Culture shock and how to use it to your benefit


What is culture shock? Anyone can experience it, regardless of cultural background, amount of time spent in the new and foreign place, or one’s perceived level of preparedness. Unfortunately, no one is immune to this uncomfortable feeling. But what is culture shock anyways? And why does it happen?

Culture shock and how to use it to your benefit

Culture shock can be uncomfortable. Like a sense of bewilderment, or disorientation associated to being a foreigner in an unfamiliar land. Being cast into a different culture can leave us feeling unsettled, and these unwelcome feelings may leave us feeling, well, rather unwelcome... This article will highlight the main features and stages of culture shock, to hopefully deepen your understanding of it so you can be more able to recognize it when it happens, and help get you through it, unscathed!

Why does it happen?

It shouldn’t be any surprise that changing our surroundings, routines, and meeting people with different ways of thinking, customs, or general attitudes can be daunting. We may feel out of place, uncomfortable, with a sense of loneliness that can become overwhelming. Being somewhere new and inexperienced can also challenge our self-perception and preconceived view of the world. We grow up understanding the world one way, we have our beliefs and follow deeply embedded norms, which are for the most part, shared with our community. These can be flipped upside down when we visit or live in different parts of the globe and experience diverse cultures for the first time. The massive realization that things as we know them, are not definite nor universal, can kind of shake our world and generate a sense of shock.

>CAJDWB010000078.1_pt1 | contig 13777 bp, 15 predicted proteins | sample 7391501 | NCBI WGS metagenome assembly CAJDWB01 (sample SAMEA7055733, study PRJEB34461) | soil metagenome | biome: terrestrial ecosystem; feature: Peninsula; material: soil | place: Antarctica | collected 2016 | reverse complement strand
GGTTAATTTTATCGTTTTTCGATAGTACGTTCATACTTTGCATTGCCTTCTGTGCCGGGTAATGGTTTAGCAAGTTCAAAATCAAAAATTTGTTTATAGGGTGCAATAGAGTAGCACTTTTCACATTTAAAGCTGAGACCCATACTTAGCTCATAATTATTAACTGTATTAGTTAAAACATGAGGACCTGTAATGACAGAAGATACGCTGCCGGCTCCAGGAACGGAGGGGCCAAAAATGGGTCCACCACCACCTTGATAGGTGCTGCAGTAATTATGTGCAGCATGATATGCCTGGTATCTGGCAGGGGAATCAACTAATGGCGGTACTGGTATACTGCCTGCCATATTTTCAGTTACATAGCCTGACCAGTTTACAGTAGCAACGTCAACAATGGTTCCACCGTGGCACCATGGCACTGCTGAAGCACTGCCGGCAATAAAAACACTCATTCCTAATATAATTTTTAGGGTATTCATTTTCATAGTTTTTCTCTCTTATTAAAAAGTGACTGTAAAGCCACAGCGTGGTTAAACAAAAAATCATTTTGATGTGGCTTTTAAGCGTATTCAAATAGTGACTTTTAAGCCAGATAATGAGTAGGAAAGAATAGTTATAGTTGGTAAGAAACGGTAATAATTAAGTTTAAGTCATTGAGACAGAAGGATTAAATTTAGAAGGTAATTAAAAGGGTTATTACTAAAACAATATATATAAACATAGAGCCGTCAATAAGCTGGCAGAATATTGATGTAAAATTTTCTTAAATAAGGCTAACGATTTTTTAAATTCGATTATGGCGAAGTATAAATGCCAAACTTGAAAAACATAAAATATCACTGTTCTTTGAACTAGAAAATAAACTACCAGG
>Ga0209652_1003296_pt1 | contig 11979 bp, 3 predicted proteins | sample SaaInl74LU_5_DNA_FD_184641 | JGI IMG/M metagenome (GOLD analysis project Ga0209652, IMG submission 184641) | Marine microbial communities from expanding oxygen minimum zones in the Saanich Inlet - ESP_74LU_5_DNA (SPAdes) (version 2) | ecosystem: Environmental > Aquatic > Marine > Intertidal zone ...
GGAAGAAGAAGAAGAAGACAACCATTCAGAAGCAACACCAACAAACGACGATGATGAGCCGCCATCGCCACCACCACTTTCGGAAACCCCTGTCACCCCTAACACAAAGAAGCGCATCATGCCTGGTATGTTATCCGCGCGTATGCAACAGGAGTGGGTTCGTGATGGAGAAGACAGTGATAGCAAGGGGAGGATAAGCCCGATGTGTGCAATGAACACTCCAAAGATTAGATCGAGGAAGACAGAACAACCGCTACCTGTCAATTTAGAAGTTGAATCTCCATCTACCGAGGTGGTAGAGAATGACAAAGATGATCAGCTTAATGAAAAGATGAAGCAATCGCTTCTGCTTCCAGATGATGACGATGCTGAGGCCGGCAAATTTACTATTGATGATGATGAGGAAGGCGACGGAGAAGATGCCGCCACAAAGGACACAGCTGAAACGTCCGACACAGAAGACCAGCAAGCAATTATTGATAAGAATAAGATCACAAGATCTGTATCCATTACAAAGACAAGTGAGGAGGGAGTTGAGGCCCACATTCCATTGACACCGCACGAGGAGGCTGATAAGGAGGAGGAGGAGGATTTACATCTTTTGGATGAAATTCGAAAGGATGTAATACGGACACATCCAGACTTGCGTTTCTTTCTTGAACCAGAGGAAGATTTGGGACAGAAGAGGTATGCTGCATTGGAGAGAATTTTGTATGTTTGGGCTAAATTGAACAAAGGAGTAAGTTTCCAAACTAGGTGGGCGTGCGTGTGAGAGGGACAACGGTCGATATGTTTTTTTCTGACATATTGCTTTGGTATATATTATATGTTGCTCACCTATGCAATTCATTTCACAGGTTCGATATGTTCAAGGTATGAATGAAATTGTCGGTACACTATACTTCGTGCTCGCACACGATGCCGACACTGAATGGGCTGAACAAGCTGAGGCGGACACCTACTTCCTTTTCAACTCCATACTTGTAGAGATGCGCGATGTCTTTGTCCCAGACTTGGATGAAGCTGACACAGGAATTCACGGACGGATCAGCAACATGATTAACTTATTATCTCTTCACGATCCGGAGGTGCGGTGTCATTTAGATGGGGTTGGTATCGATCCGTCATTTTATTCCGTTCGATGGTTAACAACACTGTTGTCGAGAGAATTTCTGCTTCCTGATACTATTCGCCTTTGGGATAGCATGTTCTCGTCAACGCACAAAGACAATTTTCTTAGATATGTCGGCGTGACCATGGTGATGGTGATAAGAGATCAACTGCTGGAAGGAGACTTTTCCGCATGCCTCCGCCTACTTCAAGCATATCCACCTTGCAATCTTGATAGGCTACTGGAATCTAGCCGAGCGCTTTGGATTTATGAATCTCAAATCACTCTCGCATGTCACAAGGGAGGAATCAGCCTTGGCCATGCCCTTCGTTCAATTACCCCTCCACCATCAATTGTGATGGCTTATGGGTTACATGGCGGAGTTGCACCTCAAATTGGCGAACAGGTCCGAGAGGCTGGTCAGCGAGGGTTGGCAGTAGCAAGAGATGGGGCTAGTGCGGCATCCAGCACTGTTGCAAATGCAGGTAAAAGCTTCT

4 Stages of Culture Shock

Honeymoon Phase - Upon arrival, the newness of the foreign land is exciting, it can even feel endearing to some. The potentially challenging situations are all around us, yet we are just too taken aback to be conscious of them. Basically, we are distracted. We experience the adrenaline peak exploration brings, and from a psychological standpoint, it can trigger an increased dopamine release and feel almost euphoric. Then stage two creeps up. Anxiety/Agitation Stage - All those similarities you were noticing will quickly seem less apparent, and microscopic in comparison to the ever-growing number of differences. Suddenly those silly quirks about your new surroundings become irritating, and you may find yourself experiencing feelings of agitation and anxiety. Whether it be struggling with the language barriers, getting lost in your own neighborhood, or you guiltily, simply, just wish you had a Starbucks nearby (or whatever your hometown comfort may be). Feelings of regret are also common at this stage, where you’re reconsidering your decision and secretly wishing for the familiarity of home.